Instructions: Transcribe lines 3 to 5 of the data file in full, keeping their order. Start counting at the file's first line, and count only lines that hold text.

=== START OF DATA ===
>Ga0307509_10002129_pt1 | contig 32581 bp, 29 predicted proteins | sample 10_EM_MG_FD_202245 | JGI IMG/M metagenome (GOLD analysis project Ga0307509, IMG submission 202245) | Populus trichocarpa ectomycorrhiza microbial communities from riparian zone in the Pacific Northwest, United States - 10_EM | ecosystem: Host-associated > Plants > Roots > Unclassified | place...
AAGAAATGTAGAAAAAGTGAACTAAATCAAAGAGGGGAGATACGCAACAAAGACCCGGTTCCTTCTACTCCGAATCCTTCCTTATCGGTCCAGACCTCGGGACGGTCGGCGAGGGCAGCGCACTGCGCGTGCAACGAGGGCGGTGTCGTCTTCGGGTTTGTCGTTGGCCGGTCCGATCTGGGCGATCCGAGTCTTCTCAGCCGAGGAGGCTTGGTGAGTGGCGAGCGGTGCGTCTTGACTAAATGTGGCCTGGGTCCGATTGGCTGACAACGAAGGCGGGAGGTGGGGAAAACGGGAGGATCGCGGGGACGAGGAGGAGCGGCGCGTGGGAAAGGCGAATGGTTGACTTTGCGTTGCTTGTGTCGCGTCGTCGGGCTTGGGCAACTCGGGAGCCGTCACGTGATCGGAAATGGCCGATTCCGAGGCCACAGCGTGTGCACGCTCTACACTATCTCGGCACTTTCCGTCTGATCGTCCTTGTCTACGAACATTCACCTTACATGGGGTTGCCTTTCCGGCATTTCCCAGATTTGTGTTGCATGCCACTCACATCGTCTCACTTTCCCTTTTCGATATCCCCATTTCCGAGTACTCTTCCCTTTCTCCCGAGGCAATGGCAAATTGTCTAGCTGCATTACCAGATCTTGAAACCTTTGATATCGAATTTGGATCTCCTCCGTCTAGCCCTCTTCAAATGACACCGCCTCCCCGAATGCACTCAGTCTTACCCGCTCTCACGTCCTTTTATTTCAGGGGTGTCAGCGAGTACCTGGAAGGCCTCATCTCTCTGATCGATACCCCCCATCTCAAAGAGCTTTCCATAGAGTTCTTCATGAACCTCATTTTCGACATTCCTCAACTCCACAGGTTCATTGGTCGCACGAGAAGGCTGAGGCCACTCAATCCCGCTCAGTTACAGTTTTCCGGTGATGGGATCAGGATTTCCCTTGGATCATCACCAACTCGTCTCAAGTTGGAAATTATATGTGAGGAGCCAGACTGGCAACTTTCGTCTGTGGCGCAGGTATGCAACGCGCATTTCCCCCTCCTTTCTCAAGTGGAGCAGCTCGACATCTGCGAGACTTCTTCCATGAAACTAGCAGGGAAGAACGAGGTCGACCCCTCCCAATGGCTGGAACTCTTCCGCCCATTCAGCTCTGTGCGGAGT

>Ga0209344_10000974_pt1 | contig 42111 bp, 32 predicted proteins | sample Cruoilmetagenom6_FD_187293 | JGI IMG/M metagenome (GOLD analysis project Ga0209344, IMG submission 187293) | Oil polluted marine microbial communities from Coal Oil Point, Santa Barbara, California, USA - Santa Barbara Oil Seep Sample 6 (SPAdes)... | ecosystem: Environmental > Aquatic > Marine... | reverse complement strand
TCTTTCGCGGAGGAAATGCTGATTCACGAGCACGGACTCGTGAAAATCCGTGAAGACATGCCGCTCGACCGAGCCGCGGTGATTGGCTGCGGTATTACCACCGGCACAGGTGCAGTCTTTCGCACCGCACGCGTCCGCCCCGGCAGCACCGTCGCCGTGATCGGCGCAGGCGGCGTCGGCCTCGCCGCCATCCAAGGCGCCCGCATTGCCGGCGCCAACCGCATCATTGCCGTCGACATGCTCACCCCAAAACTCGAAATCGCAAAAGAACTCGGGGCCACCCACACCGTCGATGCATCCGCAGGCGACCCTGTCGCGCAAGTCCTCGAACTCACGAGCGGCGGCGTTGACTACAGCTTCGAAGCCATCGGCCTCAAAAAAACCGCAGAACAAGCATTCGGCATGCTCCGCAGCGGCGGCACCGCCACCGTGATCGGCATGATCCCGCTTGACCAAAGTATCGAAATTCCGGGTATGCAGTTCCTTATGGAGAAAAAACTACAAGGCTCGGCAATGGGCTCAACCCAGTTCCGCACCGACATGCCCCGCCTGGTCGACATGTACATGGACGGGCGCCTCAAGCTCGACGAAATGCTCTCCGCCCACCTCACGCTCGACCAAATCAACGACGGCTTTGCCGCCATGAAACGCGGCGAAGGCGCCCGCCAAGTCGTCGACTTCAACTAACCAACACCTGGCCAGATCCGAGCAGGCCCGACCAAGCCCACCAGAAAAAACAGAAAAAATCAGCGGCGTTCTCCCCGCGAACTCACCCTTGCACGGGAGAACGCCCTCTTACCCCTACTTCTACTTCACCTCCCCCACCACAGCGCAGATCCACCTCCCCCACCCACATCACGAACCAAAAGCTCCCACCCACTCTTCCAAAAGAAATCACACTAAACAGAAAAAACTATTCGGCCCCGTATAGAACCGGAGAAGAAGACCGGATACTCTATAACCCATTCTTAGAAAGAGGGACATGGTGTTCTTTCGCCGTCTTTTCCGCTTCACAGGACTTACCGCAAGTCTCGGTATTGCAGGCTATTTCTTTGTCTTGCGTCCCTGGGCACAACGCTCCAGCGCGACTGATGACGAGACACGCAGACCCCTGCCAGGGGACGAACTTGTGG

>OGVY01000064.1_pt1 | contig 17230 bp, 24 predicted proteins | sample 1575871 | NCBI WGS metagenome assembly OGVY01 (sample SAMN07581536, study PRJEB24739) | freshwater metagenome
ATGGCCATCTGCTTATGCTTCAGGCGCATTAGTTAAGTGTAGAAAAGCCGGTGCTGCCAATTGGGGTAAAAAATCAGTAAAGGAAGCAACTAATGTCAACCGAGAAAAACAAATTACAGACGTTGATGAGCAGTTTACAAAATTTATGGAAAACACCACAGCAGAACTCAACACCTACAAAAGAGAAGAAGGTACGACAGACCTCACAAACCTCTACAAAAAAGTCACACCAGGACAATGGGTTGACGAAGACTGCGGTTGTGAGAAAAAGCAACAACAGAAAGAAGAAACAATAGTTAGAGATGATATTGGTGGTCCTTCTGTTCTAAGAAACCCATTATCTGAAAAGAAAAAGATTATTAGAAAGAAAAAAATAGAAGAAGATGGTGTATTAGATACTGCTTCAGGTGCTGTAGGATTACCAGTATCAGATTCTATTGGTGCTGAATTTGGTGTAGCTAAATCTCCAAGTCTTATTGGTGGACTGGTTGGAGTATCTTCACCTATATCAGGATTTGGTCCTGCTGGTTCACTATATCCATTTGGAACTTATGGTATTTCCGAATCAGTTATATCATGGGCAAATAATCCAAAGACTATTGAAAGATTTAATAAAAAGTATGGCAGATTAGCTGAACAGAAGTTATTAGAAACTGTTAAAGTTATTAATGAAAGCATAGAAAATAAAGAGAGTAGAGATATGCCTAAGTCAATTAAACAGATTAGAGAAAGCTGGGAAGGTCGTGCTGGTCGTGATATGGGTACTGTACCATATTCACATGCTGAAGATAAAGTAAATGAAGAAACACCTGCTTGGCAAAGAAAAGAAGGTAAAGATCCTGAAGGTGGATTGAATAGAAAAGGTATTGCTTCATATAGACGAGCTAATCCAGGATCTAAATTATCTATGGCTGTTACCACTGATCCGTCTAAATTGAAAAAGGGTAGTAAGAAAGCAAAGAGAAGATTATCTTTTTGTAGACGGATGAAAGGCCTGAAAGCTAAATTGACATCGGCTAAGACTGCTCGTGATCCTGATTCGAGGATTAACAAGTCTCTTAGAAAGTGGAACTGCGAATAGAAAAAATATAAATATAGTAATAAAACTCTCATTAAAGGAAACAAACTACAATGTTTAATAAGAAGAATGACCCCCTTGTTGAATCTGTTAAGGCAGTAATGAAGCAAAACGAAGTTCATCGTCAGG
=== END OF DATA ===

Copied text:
>Ga0209344_10000974_pt1 | contig 42111 bp, 32 predicted proteins | sample Cruoilmetagenom6_FD_187293 | JGI IMG/M metagenome (GOLD analysis project Ga0209344, IMG submission 187293) | Oil polluted marine microbial communities from Coal Oil Point, Santa Barbara, California, USA - Santa Barbara Oil Seep Sample 6 (SPAdes)... | ecosystem: Environmental > Aquatic > Marine... | reverse complement strand
TCTTTCGCGGAGGAAATGCTGATTCACGAGCACGGACTCGTGAAAATCCGTGAAGACATGCCGCTCGACCGAGCCGCGGTGATTGGCTGCGGTATTACCACCGGCACAGGTGCAGTCTTTCGCACCGCACGCGTCCGCCCCGGCAGCACCGTCGCCGTGATCGGCGCAGGCGGCGTCGGCCTCGCCGCCATCCAAGGCGCCCGCATTGCCGGCGCCAACCGCATCATTGCCGTCGACATGCTCACCCCAAAACTCGAAATCGCAAAAGAACTCGGGGCCACCCACACCGTCGATGCATCCGCAGGCGACCCTGTCGCGCAAGTCCTCGAACTCACGAGCGGCGGCGTTGACTACAGCTTCGAAGCCATCGGCCTCAAAAAAACCGCAGAACAAGCATTCGGCATGCTCCGCAGCGGCGGCACCGCCACCGTGATCGGCATGATCCCGCTTGACCAAAGTATCGAAATTCCGGGTATGCAGTTCCTTATGGAGAAAAAACTACAAGGCTCGGCAATGGGCTCAACCCAGTTCCGCACCGACATGCCCCGCCTGGTCGACATGTACATGGACGGGCGCCTCAAGCTCGACGAAATGCTCTCCGCCCACCTCACGCTCGACCAAATCAACGACGGCTTTGCCGCCATGAAACGCGGCGAAGGCGCCCGCCAAGTCGTCGACTTCAACTAACCAACACCTGGCCAGATCCGAGCAGGCCCGACCAAGCCCACCAGAAAAAACAGAAAAAATCAGCGGCGTTCTCCCCGCGAACTCACCCTTGCACGGGAGAACGCCCTCTTACCCCTACTTCTACTTCACCTCCCCCACCACAGCGCAGATCCACCTCCCCCACCCACATCACGAACCAAAAGCTCCCACCCACTCTTCCAAAAGAAATCACACTAAACAGAAAAAACTATTCGGCCCCGTATAGAACCGGAGAAGAAGACCGGATACTCTATAACCCATTCTTAGAAAGAGGGACATGGTGTTCTTTCGCCGTCTTTTCCGCTTCACAGGACTTACCGCAAGTCTCGGTATTGCAGGCTATTTCTTTGTCTTGCGTCCCTGGGCACAACGCTCCAGCGCGACTGATGACGAGACACGCAGACCCCTGCCAGGGGACGAACTTGTGG

>OGVY01000064.1_pt1 | contig 17230 bp, 24 predicted proteins | sample 1575871 | NCBI WGS metagenome assembly OGVY01 (sample SAMN07581536, study PRJEB24739) | freshwater metagenome